President Macron’s latest comments on Egypt and his approach to issues such as Islamism do signal a return to well-tried and frequently found wanting policies of preferring ‘secular’ strong leaders at the expense of everything else. Thus, just as in the idea that the West should engage more with Russia – which is often just a refrain of a lazy old mantra – Macron’s approach lacks originality. For the UK, the increasing Russian footprint in the Mediterranean has been a concern, and the fault lines that are emerging over the region offer premium opportunities for Russia to exploit and strain relations within NATO and EU states. Russia has already achieved its aim of alienating Turkey while keeping it within the alliance with its wooing of Ankara. From irregular migration to terrorism, the potential of a military escalation over energy disputes and exploitation of the tensions by Russia, there is a lot at stake for the UK.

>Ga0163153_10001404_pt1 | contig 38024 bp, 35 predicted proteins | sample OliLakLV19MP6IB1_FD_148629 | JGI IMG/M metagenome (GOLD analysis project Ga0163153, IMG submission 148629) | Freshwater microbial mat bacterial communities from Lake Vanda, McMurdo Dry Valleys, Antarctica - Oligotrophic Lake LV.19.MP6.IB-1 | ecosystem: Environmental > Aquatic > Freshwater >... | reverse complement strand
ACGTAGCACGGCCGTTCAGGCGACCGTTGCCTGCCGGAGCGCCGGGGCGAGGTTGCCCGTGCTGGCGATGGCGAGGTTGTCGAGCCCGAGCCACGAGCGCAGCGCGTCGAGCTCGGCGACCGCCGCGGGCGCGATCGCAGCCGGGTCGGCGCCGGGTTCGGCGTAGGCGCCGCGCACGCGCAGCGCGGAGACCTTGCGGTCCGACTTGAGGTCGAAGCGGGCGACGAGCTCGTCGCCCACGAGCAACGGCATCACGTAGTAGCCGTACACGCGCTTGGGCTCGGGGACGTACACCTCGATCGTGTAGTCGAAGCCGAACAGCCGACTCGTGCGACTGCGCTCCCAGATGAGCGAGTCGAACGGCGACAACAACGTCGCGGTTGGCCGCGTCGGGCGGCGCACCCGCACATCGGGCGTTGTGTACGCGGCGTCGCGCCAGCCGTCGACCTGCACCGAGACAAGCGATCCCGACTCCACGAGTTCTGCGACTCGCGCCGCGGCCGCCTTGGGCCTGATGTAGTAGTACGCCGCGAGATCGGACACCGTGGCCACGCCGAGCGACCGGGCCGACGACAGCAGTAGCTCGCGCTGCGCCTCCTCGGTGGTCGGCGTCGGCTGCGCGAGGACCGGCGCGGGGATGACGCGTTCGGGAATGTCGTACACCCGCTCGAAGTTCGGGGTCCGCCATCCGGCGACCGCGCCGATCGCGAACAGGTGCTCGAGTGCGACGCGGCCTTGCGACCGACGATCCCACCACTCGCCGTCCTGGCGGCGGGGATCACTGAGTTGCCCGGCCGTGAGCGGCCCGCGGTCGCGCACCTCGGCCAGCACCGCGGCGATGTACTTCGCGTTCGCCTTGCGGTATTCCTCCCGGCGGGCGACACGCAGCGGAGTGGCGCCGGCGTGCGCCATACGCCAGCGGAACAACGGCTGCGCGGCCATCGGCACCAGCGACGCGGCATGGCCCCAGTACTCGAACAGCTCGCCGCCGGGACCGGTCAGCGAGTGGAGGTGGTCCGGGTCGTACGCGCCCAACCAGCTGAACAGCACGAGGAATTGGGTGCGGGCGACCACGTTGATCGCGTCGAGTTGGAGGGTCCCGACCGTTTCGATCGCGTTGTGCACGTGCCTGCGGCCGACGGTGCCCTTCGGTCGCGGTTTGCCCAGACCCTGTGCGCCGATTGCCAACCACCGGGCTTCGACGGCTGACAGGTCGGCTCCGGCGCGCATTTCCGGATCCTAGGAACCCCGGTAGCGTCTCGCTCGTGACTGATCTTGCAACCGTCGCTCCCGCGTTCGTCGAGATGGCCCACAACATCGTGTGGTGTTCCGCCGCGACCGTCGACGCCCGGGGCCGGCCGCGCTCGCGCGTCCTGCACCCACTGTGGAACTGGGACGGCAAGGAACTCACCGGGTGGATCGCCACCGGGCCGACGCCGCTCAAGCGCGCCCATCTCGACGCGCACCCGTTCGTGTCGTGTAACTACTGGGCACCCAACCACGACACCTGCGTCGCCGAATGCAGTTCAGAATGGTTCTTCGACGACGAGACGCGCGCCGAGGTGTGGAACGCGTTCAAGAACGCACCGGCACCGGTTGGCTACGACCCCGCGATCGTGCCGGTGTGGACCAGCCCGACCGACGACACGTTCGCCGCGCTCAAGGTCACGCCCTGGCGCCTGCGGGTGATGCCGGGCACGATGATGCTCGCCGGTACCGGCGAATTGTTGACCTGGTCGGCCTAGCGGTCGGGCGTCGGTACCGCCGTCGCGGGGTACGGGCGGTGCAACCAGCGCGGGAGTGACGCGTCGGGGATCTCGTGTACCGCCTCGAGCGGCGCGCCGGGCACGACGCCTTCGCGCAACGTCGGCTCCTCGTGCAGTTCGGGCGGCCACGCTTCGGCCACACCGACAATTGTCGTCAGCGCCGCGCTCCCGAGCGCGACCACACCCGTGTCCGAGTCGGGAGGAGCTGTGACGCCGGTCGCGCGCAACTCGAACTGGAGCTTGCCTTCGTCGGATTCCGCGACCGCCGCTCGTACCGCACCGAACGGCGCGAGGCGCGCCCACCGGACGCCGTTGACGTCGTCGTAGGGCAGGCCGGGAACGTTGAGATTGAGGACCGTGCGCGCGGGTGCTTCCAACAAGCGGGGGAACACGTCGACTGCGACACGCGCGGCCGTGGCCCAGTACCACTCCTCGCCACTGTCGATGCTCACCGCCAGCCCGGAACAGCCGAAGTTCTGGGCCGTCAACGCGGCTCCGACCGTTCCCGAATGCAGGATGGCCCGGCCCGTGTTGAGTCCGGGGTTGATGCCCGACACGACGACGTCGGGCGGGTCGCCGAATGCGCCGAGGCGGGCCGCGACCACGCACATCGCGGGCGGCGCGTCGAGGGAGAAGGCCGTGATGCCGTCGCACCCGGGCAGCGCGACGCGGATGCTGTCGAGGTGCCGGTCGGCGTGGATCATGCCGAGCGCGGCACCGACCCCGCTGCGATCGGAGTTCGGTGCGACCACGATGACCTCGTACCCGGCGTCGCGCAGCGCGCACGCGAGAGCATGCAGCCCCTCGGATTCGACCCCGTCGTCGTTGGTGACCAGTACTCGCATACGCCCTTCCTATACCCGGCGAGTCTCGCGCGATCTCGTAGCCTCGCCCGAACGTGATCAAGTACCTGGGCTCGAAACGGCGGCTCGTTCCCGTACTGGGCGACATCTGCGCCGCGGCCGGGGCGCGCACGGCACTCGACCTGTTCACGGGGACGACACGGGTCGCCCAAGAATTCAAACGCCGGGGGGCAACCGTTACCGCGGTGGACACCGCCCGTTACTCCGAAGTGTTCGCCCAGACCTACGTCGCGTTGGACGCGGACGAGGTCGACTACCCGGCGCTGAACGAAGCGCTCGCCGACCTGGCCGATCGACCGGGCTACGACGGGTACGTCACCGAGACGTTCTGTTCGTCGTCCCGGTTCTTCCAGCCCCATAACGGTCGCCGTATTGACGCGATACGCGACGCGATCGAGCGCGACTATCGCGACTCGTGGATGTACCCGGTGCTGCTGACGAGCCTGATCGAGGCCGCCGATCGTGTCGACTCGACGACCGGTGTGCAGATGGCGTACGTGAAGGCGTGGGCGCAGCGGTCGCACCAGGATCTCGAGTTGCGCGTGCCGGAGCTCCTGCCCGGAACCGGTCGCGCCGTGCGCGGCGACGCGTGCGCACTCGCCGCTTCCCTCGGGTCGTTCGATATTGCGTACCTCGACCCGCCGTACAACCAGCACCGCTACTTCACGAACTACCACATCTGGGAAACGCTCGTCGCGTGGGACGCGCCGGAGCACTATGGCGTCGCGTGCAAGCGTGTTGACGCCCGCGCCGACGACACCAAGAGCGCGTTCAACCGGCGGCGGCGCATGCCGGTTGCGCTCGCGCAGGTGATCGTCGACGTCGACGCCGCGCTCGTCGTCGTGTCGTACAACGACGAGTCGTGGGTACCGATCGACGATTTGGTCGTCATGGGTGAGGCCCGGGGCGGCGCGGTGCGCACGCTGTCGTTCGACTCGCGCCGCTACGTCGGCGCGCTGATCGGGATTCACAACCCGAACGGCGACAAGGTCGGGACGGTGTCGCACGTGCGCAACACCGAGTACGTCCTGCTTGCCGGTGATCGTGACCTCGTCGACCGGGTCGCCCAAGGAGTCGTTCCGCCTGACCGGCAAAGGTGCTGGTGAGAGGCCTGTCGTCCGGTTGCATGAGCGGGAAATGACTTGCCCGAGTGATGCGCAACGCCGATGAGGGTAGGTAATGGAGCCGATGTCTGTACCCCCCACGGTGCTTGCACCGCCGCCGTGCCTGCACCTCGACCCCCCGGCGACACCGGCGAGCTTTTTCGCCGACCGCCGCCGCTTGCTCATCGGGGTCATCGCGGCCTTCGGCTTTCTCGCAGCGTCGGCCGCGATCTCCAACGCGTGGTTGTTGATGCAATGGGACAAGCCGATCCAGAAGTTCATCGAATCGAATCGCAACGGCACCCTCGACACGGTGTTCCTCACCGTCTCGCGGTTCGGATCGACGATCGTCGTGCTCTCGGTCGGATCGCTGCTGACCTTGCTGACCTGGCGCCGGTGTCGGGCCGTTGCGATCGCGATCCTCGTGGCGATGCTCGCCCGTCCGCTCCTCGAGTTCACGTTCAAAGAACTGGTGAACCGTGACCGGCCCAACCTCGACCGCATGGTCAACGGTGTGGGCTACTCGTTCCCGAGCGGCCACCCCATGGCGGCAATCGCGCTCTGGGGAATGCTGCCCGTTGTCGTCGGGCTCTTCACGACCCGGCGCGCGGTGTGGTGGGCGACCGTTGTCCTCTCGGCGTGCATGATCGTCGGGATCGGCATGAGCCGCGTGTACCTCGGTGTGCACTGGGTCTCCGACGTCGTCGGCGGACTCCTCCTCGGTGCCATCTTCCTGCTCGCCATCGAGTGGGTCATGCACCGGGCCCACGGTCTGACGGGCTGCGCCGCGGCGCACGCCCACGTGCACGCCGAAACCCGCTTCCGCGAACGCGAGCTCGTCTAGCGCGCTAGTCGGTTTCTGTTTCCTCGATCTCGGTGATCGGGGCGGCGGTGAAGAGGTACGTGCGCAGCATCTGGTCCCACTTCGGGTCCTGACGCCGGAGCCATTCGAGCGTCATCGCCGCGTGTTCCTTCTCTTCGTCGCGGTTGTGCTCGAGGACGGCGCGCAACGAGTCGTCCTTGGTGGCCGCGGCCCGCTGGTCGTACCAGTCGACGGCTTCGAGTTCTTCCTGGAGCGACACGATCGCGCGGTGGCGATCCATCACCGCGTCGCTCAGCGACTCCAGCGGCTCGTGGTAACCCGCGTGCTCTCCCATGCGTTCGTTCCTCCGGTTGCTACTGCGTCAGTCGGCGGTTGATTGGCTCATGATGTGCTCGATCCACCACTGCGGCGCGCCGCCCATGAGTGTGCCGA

So, what is the UK’s approach and vision in the middle of all of these fast developments? Can it afford to follow the same strategy as it did with Libya (namely, look away and remain quiet following the intervention that took Gaddafi out of the picture)? While Brexit may be an all-consuming project, the coronavirus pandemic might have given pause to foreign-policy thinking, and irregular migration in the English Channel might have caught the attention of the media and domestic audiences, the UK cannot be seen to be unengaged and unfocused as the long-anticipated tensions in the Mediterranean are playing out.
This is a good time to test the potential of a post-Brexit UK that maintains good bilateral relations with countries such as France, Germany, Turkey, Greece and Cyprus, as well as with important stakeholders in these issues including the US, UAE, Egypt and Israel.
The views expressed in this Commentary are the author's, and do not represent those of RUSI or any other institution.